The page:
NEW ORLEANS — The FBI has a warning for everyone, but especially seniors, who are now eligible to get the coronavirus vaccine.
Scammers have been trying to play on your fears since the pandemic began, but now that people are anxiously awaiting their turn in the vaccine line, they've shifted their schemes to making promises they can't keep.
It's all a way to line their pockets with your money and identity.
“Hey, as soon as it's available, I can bump you up on the list to make sure that you get the vaccine first,” FBI Supervisory Special Agent Stephen Fessel, said is the type of line they use on potential victims.
He oversees white collar crime and health care crime and saai there are warnings you need to watch out for.
You're waiting for your coronavirus vaccine number to come up. When will it be my turn? Will I be able to get an appointment at the pharmacy? These are all legitimate frustrations and concerns. Now the FBI is warning there's another.
“With the start of COVID-19, I think we've always been seeing fraud, you know from the testing now going into the vaccines,” said Fessel.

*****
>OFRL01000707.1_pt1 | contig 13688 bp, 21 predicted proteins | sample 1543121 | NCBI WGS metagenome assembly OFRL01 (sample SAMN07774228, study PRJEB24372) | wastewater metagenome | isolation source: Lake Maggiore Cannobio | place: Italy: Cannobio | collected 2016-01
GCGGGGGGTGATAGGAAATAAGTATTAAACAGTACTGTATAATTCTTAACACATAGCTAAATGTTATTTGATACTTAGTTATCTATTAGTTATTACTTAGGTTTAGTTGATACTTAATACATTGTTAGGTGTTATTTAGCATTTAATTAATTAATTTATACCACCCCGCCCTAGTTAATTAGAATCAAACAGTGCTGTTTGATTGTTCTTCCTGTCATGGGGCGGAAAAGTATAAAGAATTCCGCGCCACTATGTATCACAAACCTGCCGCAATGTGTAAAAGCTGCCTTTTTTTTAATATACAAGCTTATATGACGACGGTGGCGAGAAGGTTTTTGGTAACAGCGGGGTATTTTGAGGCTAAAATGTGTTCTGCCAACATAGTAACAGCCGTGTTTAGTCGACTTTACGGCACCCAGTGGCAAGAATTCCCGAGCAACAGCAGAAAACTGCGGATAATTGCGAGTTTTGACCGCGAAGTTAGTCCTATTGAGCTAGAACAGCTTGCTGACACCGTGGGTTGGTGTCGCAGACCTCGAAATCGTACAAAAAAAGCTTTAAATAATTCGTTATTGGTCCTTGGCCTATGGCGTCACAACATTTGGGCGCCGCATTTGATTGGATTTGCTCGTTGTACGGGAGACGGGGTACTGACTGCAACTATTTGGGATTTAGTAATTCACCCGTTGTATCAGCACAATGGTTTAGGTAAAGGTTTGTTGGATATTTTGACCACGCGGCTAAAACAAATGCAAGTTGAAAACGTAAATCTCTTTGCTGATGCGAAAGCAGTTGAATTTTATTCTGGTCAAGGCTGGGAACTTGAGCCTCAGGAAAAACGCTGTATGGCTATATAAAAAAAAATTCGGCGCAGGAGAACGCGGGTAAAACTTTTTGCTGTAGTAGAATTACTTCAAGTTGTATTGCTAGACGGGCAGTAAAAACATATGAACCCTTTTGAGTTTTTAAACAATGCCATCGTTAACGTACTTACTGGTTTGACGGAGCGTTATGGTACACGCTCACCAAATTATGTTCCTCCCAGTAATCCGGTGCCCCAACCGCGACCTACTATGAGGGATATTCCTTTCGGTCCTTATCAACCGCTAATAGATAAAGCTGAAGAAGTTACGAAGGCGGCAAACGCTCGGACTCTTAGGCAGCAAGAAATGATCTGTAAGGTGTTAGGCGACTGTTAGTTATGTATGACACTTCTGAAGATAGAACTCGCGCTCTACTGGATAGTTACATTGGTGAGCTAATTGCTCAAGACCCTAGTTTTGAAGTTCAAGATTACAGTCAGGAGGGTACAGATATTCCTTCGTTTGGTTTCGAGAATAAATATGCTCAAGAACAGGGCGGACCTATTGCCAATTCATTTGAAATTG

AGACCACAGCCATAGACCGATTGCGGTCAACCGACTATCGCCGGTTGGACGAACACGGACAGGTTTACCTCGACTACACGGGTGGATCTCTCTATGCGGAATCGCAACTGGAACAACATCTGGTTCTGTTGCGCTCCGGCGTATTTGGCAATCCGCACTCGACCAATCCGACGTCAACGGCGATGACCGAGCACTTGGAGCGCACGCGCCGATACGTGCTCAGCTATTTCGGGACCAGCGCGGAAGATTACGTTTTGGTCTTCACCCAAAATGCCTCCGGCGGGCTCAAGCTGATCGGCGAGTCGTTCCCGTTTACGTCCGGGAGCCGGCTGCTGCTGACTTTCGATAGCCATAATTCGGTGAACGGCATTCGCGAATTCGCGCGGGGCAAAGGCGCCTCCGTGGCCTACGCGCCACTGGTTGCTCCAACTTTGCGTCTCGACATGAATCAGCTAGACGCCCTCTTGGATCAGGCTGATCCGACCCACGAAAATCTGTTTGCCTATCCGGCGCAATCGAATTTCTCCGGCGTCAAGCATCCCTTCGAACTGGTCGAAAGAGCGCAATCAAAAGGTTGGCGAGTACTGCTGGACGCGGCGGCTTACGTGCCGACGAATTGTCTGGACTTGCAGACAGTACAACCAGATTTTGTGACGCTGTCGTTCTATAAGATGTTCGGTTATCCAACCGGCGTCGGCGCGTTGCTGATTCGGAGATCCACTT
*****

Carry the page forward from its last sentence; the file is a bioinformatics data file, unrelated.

He said fraudsters, white collar and cyber criminals, are using your desire to get what could be a life-saving vaccine, against you.
When are they usually in the United States or are they often overseas, he replied, “I would say that's, it's a combination of both.”
Here are some of the typical MO's: calling you, coming to your home, advertising on social media or E-mails, sending you attachments to click on to gain access to your computer.
What are the promises? Give me money or your personal identity information and I’ll bump you up the vaccine line, they claim.
“The problem is sometimes when you give your personal information out, you may not know that you're defrauded for a few months,” he explains.
Anyone of any age can be the target, but seniors can be so trusting and more vulnerable because now it's their turn for the vaccine.
When asked is there any hope that if a senior does give a credit card or money that he or she would ever see that money come back? Fessel answers, “It's very unlikely, unfortunately.”
But the FBI says don't let that deter you from reporting any and all suspicious attempts or theft, no matter how small. Agents look for patterns in MO's and yours could be the one that does lead them to the suspect.
“We're seeing just 10's of thousands, if not millions, of those people being defrauded every year,” Fessel said of seniors.
And these criminals have just moved from yearly hurricane aftermath fraud, to the first pandemic in a century, with the malicious intent of stealing, not only money, but your hope on this path to prevention.
For cybercrime: https://www.ic3.gov/
For any crime: https://www.fbi.gov/tips